Good Friday and Easter Sunday are perhaps the most significant days of the church calendar, and yet, in a real sense, we live our lives on Saturday, the day in between. Philip Yancey

Friday, March 30, 2012

Baby Bump and Telling the Kids

Being quiet the past 8 weeks wasn't due to lack of ups and downs to write about but more the energy and coherency to convey them. I finally completed a catch-up entry, five pages long, single spaced, before pics. Don't worry, I'll break it up into several posts to make it easier on your senses. No build up to a grand reveal this time, just recording our living.

The baby bump has already grown big and clumsy but I felt more like myself yesterday than I have in months. The two belly shots so far have been taken by iPad and Amelia, neither capturing my head or chins.

10 weeks:

17 weeks:

Is this refreshment a nonspecific grace, Jason's spring break (allowing me to sleep in), no extra emotional strains for a good week or so, getting to 17-1/2 weeks in this pregnancy? Whatever, I'll take it. I am physically feeling better. That means I had energy enough to make it to bedtime without a nap or crash. I can finally smell or think about something foul without immediate gagging. I also have had the motivation to cook. This is huge, a passion I've dearly missed.

Doctors only prescribe some treatment options to "highly motivated patients/families". I first heard the criteria when discussing the meticulous keto diet for Lydia's seizures. Indeed at the time I was a walking computer devoted almost solely to her care, complete with line graphs and charts in hand and milligrams per milliliter of every dose of medication in memory. From student, to wife, to employee, to home maker, to mother, whatever my role, I had a history of being all in. Highly motivated was an understatement.

I had to become multi-focused with the additional kids, dividing the motivation but not decreasing. Then boom! Grief buried, stripped, disabled that part of me. It was like morphing from someone who loved their job to one who returns day by day out of sheer obligation and lack of other options. I hesitate to officially adopt the label of depression after reading this article but the concept fits. I heard the passing comment on a crime show that depression is one of the few things that can override a mother's nurturing instinct. Amen. Cooking is one evidence of my style of nurturing resurfacing.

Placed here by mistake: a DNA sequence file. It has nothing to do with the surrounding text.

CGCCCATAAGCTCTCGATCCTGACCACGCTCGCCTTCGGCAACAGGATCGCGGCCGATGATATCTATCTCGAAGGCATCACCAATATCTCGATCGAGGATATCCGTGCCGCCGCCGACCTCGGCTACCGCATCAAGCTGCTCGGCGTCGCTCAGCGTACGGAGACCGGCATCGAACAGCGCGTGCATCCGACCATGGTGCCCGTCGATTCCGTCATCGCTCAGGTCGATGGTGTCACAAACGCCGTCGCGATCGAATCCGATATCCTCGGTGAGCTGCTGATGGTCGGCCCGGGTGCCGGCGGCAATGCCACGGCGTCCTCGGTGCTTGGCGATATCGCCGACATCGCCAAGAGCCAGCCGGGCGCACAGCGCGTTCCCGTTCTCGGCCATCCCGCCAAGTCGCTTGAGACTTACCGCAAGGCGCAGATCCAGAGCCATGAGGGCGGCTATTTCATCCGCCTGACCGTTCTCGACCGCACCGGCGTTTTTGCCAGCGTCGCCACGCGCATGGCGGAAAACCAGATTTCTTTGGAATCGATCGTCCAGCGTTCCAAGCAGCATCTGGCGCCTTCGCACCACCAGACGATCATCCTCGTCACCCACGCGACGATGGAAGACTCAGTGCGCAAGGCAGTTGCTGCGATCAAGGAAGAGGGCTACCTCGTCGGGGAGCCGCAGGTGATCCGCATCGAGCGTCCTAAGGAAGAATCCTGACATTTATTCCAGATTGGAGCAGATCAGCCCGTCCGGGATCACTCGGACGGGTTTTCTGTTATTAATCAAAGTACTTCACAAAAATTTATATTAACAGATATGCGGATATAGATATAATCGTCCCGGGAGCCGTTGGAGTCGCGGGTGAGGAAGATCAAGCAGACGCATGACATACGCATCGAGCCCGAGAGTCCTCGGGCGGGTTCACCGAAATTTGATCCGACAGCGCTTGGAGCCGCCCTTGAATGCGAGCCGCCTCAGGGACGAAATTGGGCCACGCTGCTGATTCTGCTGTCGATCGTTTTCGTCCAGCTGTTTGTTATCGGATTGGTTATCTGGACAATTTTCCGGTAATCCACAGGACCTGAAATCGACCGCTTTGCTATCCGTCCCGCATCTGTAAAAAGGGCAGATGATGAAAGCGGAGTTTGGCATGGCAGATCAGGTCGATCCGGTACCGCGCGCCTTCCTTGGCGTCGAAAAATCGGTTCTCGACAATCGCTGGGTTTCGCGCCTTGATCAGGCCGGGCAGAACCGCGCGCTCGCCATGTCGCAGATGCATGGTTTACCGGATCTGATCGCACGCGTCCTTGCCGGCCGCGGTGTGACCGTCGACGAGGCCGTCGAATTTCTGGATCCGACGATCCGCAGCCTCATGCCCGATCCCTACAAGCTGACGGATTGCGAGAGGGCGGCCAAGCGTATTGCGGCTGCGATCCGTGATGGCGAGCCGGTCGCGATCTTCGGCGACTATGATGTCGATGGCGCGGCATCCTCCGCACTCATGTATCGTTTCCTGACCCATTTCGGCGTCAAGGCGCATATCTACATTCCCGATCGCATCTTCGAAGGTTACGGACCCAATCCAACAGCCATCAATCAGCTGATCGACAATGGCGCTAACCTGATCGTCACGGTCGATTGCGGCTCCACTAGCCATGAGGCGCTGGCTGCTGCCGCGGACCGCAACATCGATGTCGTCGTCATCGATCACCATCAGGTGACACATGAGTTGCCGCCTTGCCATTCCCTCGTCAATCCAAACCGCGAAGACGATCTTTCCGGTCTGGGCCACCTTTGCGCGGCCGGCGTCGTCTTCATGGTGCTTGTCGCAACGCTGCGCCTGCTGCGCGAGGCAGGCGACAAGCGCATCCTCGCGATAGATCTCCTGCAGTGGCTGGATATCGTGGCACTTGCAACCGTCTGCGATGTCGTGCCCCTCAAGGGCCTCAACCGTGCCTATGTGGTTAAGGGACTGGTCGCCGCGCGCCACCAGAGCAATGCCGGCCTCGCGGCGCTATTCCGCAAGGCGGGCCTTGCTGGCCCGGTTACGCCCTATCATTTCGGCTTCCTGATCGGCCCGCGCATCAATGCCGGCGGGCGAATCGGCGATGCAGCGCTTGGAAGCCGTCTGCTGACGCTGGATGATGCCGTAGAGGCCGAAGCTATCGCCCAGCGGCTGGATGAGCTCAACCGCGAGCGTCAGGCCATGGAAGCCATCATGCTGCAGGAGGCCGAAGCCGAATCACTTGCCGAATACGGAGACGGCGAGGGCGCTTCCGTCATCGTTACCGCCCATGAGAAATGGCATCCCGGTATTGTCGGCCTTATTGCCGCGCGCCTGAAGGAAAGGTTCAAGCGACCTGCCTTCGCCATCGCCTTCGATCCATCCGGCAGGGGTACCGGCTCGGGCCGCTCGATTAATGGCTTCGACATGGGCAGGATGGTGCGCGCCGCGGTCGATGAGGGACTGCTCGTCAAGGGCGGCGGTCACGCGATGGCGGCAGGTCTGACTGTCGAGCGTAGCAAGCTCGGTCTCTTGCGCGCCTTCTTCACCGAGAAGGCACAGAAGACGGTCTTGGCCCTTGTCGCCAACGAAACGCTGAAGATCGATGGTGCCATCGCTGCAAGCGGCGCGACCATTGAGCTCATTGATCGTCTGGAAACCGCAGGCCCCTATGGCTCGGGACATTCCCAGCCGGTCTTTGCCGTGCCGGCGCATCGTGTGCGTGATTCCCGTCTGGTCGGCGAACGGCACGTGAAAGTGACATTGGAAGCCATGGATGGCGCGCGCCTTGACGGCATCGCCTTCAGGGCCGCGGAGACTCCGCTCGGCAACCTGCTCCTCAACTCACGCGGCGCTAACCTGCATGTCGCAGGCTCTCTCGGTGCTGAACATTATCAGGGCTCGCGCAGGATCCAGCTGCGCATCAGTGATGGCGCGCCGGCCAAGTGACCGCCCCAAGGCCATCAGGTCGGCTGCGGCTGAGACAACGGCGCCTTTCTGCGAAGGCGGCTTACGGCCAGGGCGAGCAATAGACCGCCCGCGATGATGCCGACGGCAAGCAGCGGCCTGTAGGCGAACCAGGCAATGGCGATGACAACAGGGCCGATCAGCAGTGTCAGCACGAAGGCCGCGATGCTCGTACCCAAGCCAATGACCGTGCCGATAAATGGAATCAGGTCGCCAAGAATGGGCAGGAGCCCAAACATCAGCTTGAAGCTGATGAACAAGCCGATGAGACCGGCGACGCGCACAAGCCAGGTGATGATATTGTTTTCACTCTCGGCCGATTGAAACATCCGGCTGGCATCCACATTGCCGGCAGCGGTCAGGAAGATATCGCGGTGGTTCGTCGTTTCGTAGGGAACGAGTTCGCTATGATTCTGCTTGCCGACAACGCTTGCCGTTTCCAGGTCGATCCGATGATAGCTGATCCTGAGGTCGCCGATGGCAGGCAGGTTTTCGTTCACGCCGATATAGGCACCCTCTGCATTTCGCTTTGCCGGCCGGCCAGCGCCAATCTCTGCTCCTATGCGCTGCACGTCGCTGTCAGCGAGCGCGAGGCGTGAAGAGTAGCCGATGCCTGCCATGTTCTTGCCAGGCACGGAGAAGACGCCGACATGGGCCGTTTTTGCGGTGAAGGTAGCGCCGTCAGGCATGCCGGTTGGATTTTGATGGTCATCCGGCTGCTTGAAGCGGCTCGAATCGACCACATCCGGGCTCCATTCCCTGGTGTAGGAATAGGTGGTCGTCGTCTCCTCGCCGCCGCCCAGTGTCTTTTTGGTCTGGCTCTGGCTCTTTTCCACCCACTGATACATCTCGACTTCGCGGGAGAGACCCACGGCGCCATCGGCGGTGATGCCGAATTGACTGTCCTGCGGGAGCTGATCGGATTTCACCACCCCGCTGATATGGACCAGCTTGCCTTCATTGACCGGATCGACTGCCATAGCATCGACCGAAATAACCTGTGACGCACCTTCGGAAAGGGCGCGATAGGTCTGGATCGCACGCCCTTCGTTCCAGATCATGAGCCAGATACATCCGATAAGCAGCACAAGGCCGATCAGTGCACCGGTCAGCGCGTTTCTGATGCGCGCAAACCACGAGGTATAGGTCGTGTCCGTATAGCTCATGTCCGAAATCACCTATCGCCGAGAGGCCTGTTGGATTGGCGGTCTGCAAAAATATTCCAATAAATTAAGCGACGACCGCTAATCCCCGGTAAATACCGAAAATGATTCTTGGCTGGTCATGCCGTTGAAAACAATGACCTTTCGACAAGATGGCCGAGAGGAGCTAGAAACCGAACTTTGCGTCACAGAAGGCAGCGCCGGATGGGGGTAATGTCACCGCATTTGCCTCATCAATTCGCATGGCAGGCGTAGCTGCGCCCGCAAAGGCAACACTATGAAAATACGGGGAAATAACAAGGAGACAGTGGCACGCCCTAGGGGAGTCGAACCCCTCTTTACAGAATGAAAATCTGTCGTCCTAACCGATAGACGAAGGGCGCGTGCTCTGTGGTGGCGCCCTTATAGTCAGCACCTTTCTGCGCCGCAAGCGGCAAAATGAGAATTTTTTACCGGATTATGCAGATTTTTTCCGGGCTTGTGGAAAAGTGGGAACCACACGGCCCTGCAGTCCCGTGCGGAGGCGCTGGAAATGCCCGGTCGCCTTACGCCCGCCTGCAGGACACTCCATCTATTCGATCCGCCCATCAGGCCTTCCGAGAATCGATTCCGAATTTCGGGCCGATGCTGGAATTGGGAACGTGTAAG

I've come across a scarce few mothers online and in person who can personally address the challenge of parenting many young kids while acutely grieving. One shared that when she left her son's body at the hospital, she headed home with great resolve to pour everything she had into her remaining brood. She was then shocked to realize she had nothing available to give them. It's heartbreaking, disappointing, daunting, despairing, and guilt-producing. That's where I remained when we learned about this baby, preventing pregnancy having been one of the few things we'd been diligent about in our state of apathy.

The house remodel and beach vacation were first big sweet tastes of renewal of my ability to care, feel something other than pain, deeply enjoy again. Those bursts didn't carry over to make my 8 wk appointment any easier. One of my dear special needs/bereaved mom friends had a second trimester stillbirth days before. And the 18 months between Lydia's last hours and this ultrasound melted into nothing. It felt like I was immediately switching from looking for signs of death to looking for signs of life. Would there be a heartbeat?

I had just read this poignant article describing grief as a grand piano which plops into center stage of you life's play. You have to learn to carry on around it's disrupting and awkward presence...eventually working it off to side stage for most scenes. It was as if joy was auditioning for the returning lead role and grief was insanely jealous. They were determined to battle it out within me. I was so full it was hard to function. My midwife shares a building with Lydia's longest running pediatrician. The parking deck mocked me. I wept in the van, then soldiered in for a neutral appointment where I ignored both joy and grief in order to maintain composure. That visit and the two since have been fine, not giddy like a first-time-mom but truly fine.